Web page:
Reducing plastics in our waterways does matter. It matters to our health, and the health of everything in our ecosystems. People can take actions to reduce plastic use on the front end, while also advocating for improved filtration systems and removal of existing plastics in our waters. Failure to act could have serious impacts on iconic northwest species such as Orca whales and Chinook salmon, for whom plastic pollution is a threat multiplier, adding to threats due to habitat loss, warming waters, and over-harvesting. The entire ecosystem of the Salish Sea faces serious, possibly irreversible consequences from the impacts of plastics that are infiltrating the entire Puget Sound ecosystem.

If we want the people and animals in our Salish Sea region to thrive, it is absolutely vital that we take action to reduce plastic use and address the amount of plastics and microfibers in our waterways. Come with us as we explore how people who live, work, play, and research in the Salish Sea region are working to respond to this problem, and how you can be part of that change.

Alison Ahlgrim has spent her entire professional career in the non-profit sector advocating for people, helping vulnerable populations succeed, and working to create systemic change. She currently works as a Housing Program Manager at a permanent supportive housing complex in Everett, helping formerly homeless people transition to life off the streets. Alison also has a background in journalism and freelance writing and enjoys telling people’s stories and photographing nature. Alison can almost always be found outside, whether hiking, backpacking, rock climbing, biking, playing Ultimate Frisbee, gardening or cross-country skiing.

Table of Contents, Issue #7, Spring 2020

Prêt-à-Porter Plastics

Prêt-à-Porter Plastics

by Deb Rudnick, Spring 2020 Photos by John F. Williams except as notedby Deb Rudnick, Spring 2020 Photos by John F. Williams except as noted   A bubble wrap bridal gown. Patio umbrella fabric cargo pants. A dress of VHS tape and electric cords. A grocery bag tutu....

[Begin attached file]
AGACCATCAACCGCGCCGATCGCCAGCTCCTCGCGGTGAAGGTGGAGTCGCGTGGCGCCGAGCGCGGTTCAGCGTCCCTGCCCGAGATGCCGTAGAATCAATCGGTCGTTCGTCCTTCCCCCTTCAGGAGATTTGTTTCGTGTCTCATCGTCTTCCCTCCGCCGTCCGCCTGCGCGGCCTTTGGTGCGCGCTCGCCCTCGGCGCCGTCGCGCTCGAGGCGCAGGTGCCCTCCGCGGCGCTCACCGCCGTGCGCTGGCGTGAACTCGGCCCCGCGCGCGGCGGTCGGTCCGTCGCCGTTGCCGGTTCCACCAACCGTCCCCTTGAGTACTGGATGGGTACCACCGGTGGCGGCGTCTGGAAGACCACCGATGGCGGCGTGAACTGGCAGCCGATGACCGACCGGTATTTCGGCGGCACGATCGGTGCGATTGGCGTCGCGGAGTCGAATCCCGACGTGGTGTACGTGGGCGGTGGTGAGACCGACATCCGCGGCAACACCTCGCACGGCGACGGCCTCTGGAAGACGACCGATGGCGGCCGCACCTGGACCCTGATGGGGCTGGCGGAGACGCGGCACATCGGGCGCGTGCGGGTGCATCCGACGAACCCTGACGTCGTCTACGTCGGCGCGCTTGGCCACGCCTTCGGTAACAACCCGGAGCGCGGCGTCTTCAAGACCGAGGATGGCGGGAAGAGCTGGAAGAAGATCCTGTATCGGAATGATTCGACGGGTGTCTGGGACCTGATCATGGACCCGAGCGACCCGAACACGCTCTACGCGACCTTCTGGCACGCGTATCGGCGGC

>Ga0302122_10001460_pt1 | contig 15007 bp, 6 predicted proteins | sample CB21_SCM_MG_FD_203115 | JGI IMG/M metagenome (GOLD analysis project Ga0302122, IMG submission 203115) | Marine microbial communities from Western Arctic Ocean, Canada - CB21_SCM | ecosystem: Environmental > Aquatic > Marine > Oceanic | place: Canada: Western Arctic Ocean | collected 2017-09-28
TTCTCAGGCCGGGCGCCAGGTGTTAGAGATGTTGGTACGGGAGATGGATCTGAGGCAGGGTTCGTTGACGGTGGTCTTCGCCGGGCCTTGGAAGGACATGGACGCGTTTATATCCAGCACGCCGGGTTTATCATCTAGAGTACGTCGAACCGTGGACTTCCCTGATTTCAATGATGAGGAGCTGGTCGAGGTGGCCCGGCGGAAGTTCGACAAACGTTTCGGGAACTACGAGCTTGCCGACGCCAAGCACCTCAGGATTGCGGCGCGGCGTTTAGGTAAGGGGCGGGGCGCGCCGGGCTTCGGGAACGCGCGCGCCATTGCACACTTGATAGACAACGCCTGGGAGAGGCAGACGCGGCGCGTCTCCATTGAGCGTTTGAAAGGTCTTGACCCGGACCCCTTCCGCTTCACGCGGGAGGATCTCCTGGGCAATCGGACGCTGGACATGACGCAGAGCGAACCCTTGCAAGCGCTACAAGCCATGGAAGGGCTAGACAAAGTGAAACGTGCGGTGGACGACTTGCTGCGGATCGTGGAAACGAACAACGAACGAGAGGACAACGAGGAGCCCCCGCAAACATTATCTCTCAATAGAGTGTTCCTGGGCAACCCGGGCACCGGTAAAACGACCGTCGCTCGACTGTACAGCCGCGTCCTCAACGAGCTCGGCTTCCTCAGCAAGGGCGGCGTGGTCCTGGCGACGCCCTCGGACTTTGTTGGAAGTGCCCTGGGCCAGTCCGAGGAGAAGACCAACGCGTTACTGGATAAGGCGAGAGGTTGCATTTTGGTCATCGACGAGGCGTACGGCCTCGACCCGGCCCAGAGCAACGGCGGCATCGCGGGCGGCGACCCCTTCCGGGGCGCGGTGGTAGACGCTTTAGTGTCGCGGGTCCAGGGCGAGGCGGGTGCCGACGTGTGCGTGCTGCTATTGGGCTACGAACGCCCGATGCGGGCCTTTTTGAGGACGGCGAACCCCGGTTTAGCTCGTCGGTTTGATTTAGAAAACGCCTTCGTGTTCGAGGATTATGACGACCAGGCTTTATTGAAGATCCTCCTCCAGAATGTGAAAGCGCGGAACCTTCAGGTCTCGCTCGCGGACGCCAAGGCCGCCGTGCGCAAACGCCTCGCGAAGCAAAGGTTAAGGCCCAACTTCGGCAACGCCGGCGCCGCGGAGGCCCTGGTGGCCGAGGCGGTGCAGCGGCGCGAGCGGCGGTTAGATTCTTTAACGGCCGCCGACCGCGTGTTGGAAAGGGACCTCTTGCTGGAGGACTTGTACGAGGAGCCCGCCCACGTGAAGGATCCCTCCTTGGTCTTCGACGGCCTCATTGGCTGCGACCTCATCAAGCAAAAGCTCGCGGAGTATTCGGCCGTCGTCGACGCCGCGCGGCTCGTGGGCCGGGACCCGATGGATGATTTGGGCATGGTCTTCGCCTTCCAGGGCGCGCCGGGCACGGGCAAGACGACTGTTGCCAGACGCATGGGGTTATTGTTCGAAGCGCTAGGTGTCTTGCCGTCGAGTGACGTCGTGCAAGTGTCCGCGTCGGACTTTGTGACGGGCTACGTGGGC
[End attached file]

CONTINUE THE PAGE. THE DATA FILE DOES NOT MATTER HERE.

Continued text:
Art and Plastics

Art and Plastics

by Karen Hackenberg, Spring 2020Painting by Karen HackenbergPainting by Karen Hackenbergby Karen Hackenberg, Spring 2020  Between Scylla and Charybdis, oil on linen, 28"x35", 2019, by Karen Hackenberg.My painting Between Scylla and Charybdis, can be seen as a metaphor...

Microplastics

Microplastics

by Julie Masura, Spring 2020Photo by Julie MasuraPhoto by Julie Masuraby Julie Masura, Spring 2020  “What do you know about plastics?" "Absolutely nothing.” This was the beginning of microplastics research at the University of Washington Tacoma’s Center for Urban...

Schroadtrip

Schroadtrip

"SCHROADTRIP": A PARLEY FOR THE OCEANS INITIATIVEby Nick Schippers (with Hans Schippers), Spring 2020 Growing up surfing on Washington’s remote and rugged coastlines, my brothers and I learned early on just how important our waters are. As avid surfers and watermen,...

Poetry-7

Poetry-7

Poetry Spring 2020A Plastic Future Is Not Fantastic by Mahathi Mangipudi  Photo by John F. Williams      Small Things by Janet Knox We gift them tiny plastic things to sit on a shelf or play and break to signify like or caring or thinking of you then...

Kingdom of Plastics

Kingdom of Plastics

by Julie Jeanell Leung, Spring 2020Photo of Schel Chelb estuary by John F. WilliamsPhoto of Schel Chelb estuary by John F. Williamsby Julie Jeanell Leung, Spring 2020  Standing on the beach at the Schel Chelb Estuary, three days after the winter solstice in 2012, I...

Addressing the Plastic Problem

Addressing the Plastic Problem

by Heather Trim, Spring 2020Photo by John F. WilliamsPhoto by John F. Williamsby Heather Trim, Spring 2020  Plastic waste is an issue for Washingtonians because we are a coastal state, and we have remaining endangered species who are potentially being impacted by...

A New Hope for Plastics

A New Hope for Plastics

by Adelia Ritchie, Spring 2020Photo by John F. WilliamsPhoto by John F, Williamsby Adelia Ritchie, Spring 2020  If you’ve ever had to clear out those pesky cobwebs from every corner of your house, you know how ubiquitous and stubbornly persistent our house spiders can...